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Zoo and Aquarium Visitors More Concerned About Climate Change

Media Alert: Thursday, April 12, 2012

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FOR IMMEDIATE RELEASE
April 12, 2012

CONTACT:                                                
Jennifer Wilson                                                         
Communications Manager

Note: The climate change report featuring, key findings, implications, and graphs is available at www.CZS.org/CLiZEN.

Powell, OH – People who visit zoos and aquariums are more concerned about climate change than other Americans and are willing to take action to help because they feel a connection with animals. The findings are in the final report, “Global Climate Change as Seen by Zoo and Aquarium Visitors,” analyzed by the Climate Literacy Zoo Education Network (CLiZEN), which includes the Columbus Zoo and Aquarium.
 
Researchers surveyed more than 7,000 zoo and aquarium visitors at 15 accredited zoos and aquariums around the country and found that visitors are more concerned about climate change than the general public. For example, 64 percent of zoo and aquarium visitors say they are concerned or alarmed about global warming, compared to only 39 percent of the general public. Also, 35 percent of the general public report being disengaged, doubtful, or dismissive with regard to global warming versus only 17 percent of zoo and aquarium visitors. Non-visitor attitudes were collected via a survey by the Yale Project on Climate Change Communication and the George Mason University Center for Climate Change Communication.
 
The survey also suggests that visitors’ attitudes, behaviors and concerns vary with their sense of connection to animals and nature, and 86 percent of visitors report feeling a strong sense of connection with the animals they see at a zoo or aquarium.
“We connect people and wildlife and deepen our guests’ appreciation for nature everyday,” said Dale Schmidt, President and CEO of the Columbus Zoo. “The findings of this survey are proof our visitors are concerned about climate change and provides further evidence that exhibits like our award-winning Polar Frontier help visitors adopt greener lifestyles and reduce their environmental footprint.”
 
Nearly two-thirds of surveyed zoo and aquarium visitors believe that human actions are related to global warming, and the majority of visitors think that global warming will harm them personally, as well as future generations. These findings suggest that zoo and aquarium visitors are a prime audience for climate change education messages.
 
Other results showed that zoos and aquariums provide visitors with socially supportive contexts for discussions about animals and connections to nature. Compared to the general public, zoo and aquarium visitors are more likely to have friends who share their views on global warming. Visitors who are alarmed or concerned about global warming use zoo and aquarium visits as a chance to talk to companions about their relationships to nature, and they view zoos and aquariums as trustworthy places to find out how to help reduce the effects of global warming.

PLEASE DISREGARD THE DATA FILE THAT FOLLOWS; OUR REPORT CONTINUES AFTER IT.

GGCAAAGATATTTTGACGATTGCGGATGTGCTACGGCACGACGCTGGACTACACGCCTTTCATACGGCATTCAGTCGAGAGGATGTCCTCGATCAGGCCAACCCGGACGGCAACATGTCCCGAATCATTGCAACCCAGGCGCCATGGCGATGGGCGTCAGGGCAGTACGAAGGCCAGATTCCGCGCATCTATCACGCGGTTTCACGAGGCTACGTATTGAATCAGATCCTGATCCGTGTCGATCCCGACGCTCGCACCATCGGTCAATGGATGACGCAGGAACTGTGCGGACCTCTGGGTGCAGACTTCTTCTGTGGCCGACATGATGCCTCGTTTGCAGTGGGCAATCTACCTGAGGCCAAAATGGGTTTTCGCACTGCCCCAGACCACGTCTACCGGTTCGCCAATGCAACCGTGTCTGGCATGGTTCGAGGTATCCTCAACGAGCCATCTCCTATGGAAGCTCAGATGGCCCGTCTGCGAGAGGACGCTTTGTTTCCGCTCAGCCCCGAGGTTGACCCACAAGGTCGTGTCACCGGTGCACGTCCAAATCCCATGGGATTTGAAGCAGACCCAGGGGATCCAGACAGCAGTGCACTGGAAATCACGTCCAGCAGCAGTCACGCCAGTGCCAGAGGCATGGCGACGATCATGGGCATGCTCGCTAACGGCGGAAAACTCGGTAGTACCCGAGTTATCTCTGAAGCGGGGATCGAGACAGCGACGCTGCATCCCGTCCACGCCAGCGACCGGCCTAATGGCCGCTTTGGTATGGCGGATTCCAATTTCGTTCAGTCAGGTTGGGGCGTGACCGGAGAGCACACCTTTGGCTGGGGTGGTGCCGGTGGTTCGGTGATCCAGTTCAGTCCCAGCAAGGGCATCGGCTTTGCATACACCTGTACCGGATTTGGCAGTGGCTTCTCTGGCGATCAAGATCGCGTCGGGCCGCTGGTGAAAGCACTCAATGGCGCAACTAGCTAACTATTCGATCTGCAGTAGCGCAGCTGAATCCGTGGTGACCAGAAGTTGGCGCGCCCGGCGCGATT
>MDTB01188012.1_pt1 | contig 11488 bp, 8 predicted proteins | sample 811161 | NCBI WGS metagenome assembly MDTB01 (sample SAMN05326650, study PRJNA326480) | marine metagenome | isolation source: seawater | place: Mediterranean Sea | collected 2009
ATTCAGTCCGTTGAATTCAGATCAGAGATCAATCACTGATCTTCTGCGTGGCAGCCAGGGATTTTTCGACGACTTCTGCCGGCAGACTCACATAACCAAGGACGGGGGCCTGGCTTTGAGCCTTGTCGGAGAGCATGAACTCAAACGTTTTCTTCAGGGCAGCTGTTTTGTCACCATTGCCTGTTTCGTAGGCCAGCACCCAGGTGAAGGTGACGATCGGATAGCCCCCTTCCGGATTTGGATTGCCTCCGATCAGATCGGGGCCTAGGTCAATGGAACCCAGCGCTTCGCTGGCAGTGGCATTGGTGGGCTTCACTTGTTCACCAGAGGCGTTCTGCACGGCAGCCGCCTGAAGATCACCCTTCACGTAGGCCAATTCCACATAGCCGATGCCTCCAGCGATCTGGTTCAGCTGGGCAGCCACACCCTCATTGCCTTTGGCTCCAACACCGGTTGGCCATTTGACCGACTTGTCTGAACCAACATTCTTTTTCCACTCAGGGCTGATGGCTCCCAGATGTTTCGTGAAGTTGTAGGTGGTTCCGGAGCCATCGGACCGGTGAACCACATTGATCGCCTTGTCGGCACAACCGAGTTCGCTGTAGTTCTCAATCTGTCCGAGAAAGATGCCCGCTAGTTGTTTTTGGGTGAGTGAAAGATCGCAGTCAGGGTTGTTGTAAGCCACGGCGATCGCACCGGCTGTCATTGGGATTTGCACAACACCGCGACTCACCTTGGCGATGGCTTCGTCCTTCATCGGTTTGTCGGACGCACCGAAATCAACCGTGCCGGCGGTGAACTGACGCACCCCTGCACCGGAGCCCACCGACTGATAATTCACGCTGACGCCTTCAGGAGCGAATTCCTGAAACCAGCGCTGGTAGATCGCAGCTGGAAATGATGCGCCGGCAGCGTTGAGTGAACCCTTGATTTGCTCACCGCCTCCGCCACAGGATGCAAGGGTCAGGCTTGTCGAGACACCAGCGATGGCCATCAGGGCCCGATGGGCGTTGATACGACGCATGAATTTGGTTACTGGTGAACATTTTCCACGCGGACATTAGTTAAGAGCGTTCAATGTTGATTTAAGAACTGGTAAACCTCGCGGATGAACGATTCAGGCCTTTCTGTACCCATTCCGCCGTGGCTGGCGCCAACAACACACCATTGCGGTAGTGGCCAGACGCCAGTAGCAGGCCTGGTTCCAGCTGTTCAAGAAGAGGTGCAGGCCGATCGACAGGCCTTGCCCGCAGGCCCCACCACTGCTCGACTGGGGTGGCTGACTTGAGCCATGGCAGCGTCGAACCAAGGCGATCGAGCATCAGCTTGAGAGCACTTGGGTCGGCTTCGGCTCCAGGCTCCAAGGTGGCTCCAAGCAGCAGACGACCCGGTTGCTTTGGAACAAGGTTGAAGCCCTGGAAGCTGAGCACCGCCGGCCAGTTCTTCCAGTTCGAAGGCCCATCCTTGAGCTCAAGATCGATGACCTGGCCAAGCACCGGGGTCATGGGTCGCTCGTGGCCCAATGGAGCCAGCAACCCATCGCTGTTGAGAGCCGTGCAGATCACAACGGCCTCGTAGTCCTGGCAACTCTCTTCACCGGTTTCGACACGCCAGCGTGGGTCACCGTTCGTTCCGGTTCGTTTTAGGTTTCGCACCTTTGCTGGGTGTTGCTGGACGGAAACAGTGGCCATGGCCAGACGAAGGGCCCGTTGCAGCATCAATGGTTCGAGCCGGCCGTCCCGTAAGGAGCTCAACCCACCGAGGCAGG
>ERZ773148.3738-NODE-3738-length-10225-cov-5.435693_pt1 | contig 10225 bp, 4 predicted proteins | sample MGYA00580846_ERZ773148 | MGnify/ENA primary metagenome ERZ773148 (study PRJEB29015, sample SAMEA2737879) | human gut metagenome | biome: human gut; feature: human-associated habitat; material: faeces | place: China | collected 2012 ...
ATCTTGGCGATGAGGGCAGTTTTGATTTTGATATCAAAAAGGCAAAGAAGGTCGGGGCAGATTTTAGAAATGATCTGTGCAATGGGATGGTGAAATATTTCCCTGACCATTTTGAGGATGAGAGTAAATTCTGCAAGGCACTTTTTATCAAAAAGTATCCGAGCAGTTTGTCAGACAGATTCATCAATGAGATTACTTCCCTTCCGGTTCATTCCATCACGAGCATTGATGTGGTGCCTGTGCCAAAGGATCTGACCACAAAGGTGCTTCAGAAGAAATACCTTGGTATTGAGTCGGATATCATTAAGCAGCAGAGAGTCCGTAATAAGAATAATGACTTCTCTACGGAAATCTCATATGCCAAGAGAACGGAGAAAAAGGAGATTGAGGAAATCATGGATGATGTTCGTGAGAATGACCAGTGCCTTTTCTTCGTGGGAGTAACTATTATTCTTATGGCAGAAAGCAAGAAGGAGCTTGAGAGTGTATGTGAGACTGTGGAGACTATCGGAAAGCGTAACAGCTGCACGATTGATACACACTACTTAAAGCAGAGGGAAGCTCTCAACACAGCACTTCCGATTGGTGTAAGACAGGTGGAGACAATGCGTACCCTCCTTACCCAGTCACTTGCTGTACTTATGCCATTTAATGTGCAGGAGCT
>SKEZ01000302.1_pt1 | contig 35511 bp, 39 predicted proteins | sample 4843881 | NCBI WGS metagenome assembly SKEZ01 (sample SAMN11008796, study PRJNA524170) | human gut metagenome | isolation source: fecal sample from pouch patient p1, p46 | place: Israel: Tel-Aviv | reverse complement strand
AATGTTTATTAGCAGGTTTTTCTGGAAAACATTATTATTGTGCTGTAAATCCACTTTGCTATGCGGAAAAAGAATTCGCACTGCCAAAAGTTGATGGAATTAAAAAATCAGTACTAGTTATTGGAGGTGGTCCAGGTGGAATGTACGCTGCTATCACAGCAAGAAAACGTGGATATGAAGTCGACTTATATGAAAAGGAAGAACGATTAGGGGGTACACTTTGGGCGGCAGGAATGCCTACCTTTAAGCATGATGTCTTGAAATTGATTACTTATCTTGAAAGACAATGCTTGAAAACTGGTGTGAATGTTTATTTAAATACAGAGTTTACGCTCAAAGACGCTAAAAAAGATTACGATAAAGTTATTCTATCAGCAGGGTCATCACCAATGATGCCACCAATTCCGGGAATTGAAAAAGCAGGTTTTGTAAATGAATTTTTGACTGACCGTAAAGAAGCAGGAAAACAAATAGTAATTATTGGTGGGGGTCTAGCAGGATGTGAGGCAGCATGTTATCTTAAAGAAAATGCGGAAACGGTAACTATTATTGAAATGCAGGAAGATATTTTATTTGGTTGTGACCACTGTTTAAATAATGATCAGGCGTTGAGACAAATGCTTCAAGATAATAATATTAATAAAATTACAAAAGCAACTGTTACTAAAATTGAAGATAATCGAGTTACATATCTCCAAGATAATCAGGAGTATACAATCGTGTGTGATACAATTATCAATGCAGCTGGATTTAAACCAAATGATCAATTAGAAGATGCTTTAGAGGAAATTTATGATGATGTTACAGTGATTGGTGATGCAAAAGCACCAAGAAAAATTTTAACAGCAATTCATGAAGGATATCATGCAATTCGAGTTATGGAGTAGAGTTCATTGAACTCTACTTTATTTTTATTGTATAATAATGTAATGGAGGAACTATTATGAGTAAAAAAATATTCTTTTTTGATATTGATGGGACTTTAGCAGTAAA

The survey findings will contribute to a new program being designed to reach more than 20 million zoo visitors annually with innovative ways to help people understand and take action to address climate change. A free e-book entitled Climate Change Education: A Primer for Zoos and Aquariums is available for download for educators, zoo practitioners, and anyone interested in learning more about climate change at www.lulu.com. The e-book will be also available through Barnes & Noble and the Apple iBooks app beginning May 4.
 
The survey was fielded at 15 zoos and aquariums, including Aquarium of the Bay, San Francisco; Brookfield Zoo, Ill.; Columbus Zoo and Aquarium, Powell, Ohio; Como Park Zoo & Conservatory, Saint Paul, Minn.; Indianapolis Zoo, Ind.; John G. Shedd Aquarium, Chicago; Monterey Bay Aquarium, Calif.; National Aquarium, Baltimore, Md.; New England Aquarium, Boston; Oregon Zoo, Portland; Pittsburgh Zoo & PPG Aquarium, Pa.; Roger Williams Park Zoo, Providence, R.I.; Louisville Zoo, Ky.; Toledo Zoo, Ohio; and Woodland Park Zoo, Seattle, Wash. The majority of participating zoos are partners in the implementation of the CLiZEN project. The survey is part of a $1.2 million planning grant received by the Chicago Zoological Society from the National Science Foundation Program on Climate Change Education and another grant provided by the Boeing Company.
 
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The Columbus Zoo and Aquarium is home to more than 9,000 animals representing 675 species and provides more than $1 million annually to support over 70 conservation projects worldwide.  A recreational and education destination that includes the 22-acre Zoombezi Bay water park and 18-hole Safari Golf Club, the Columbus Zoo and Aquarium hosts more than two million visitors annually and was named the #1 Zoo in America by USA Travel Guide.  A 501(c)(3) nonprofit organization, the Columbus Zoo has earned Charity Navigator’s prestigious 4-star rating. For more information and to purchase advance Zooadmission tickets, visit www.columbuszoo.org.